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Exopolysaccharide Colanic Acid and Its Occurrence in the Enterobacteriaceae

By W. D. Grant, I. W. Sutherland and J. F. Wilkinson


A study of strains from the genera Salmonella, Escherichia, and Aerobacter has shown that under appropriate conditions many strains produce an exopolysaccharide slime of identical composition, which has been identified as colanic acid on the basis of its chemical composition and its sensitivity to certain bacteriophage-induced depolymerase enzymes. Chemical analysis shows that the polysaccharide contains O-acetyl groups in addition to the sugars glucose, galactose, fucose, and glucuronic acid. Mild acid hydrolysis has led to the isolation of a β-glucosylfucose in addition to glucuronic acid containing oligosaccharides. Many strains were found to synthesize colanic acid under normal conditions of growth or under conditions favoring polysaccharide synthesis, whereas others only synthesized colanic acid when the control mechanism was derepressed by p-fluorophenylalanine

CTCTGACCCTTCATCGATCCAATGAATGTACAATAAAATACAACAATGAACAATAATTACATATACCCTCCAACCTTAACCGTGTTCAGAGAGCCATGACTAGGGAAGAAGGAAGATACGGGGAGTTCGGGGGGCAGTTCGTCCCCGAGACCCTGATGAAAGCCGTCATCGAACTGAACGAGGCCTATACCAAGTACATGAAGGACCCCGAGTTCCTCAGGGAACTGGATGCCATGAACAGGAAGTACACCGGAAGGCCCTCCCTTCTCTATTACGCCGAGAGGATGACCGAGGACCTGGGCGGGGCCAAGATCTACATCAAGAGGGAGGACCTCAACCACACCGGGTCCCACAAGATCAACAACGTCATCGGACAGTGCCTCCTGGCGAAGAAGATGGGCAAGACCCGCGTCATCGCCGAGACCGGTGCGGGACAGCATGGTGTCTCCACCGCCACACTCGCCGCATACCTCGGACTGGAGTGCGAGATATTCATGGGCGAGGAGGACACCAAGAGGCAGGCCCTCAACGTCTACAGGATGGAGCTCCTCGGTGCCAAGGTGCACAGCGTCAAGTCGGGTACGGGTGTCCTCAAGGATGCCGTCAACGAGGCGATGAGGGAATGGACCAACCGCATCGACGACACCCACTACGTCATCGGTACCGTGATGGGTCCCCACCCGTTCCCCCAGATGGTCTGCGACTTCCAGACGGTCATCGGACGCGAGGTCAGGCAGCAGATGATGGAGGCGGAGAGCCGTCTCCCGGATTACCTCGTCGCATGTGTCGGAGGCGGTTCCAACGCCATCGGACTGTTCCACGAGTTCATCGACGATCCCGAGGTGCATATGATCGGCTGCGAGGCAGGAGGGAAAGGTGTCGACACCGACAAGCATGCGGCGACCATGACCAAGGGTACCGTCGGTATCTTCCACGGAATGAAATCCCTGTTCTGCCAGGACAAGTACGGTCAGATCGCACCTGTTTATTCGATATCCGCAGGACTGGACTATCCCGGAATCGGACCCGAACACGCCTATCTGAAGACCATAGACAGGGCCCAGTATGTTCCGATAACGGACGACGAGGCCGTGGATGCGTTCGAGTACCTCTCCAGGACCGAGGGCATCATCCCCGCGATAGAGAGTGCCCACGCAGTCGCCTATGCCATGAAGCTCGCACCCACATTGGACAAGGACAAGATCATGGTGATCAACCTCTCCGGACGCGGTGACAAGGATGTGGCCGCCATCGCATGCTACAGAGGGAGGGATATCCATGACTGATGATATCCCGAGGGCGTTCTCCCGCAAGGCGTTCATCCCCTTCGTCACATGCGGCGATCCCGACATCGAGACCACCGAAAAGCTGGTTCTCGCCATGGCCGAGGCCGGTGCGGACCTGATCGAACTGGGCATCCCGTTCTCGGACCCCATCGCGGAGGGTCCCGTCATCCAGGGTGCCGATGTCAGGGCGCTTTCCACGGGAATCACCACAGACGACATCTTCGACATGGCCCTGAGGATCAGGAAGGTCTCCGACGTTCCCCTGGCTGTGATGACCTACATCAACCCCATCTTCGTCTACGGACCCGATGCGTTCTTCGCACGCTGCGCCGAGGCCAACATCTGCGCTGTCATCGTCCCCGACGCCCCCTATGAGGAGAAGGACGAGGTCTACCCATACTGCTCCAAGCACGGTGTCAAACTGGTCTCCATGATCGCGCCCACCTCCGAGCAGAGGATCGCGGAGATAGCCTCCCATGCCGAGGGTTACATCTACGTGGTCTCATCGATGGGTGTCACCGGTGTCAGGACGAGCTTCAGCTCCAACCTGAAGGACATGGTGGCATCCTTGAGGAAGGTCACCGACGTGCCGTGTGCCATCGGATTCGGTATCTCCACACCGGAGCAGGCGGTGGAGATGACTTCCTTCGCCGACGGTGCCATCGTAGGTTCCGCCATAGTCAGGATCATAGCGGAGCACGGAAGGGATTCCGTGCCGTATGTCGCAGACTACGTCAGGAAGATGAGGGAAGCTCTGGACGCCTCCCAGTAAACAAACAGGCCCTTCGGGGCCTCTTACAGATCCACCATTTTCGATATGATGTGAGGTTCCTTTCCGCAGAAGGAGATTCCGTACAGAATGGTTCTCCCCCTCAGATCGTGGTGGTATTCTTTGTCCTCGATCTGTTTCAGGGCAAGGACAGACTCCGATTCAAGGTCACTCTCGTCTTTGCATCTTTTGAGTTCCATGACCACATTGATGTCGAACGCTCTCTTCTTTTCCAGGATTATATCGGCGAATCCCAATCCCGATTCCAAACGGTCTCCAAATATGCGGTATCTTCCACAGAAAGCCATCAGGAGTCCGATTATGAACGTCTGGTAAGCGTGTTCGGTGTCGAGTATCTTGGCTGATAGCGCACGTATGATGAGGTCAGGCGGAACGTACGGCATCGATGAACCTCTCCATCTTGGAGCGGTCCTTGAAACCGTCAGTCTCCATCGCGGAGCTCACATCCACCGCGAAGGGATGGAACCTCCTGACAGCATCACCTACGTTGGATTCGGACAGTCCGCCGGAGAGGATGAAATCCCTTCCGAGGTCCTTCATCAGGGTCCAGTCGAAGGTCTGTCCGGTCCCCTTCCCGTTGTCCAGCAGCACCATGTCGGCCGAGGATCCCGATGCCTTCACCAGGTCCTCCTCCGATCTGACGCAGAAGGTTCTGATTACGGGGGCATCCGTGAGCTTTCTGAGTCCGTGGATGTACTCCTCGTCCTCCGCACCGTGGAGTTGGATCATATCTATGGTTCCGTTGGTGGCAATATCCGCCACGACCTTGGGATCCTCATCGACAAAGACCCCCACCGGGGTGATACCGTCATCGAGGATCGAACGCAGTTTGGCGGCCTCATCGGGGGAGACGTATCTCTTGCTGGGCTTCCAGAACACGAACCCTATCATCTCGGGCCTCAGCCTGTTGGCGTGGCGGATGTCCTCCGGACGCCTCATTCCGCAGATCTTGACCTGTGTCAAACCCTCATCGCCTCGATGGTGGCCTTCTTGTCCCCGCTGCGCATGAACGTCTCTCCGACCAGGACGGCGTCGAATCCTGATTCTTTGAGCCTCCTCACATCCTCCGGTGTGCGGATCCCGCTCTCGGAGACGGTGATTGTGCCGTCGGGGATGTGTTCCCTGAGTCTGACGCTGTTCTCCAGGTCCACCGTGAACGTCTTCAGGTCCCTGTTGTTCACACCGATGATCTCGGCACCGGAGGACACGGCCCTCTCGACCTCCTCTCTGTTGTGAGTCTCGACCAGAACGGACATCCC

Topics: Infection and Immunity
Year: 1969
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Provided by: PubMed Central
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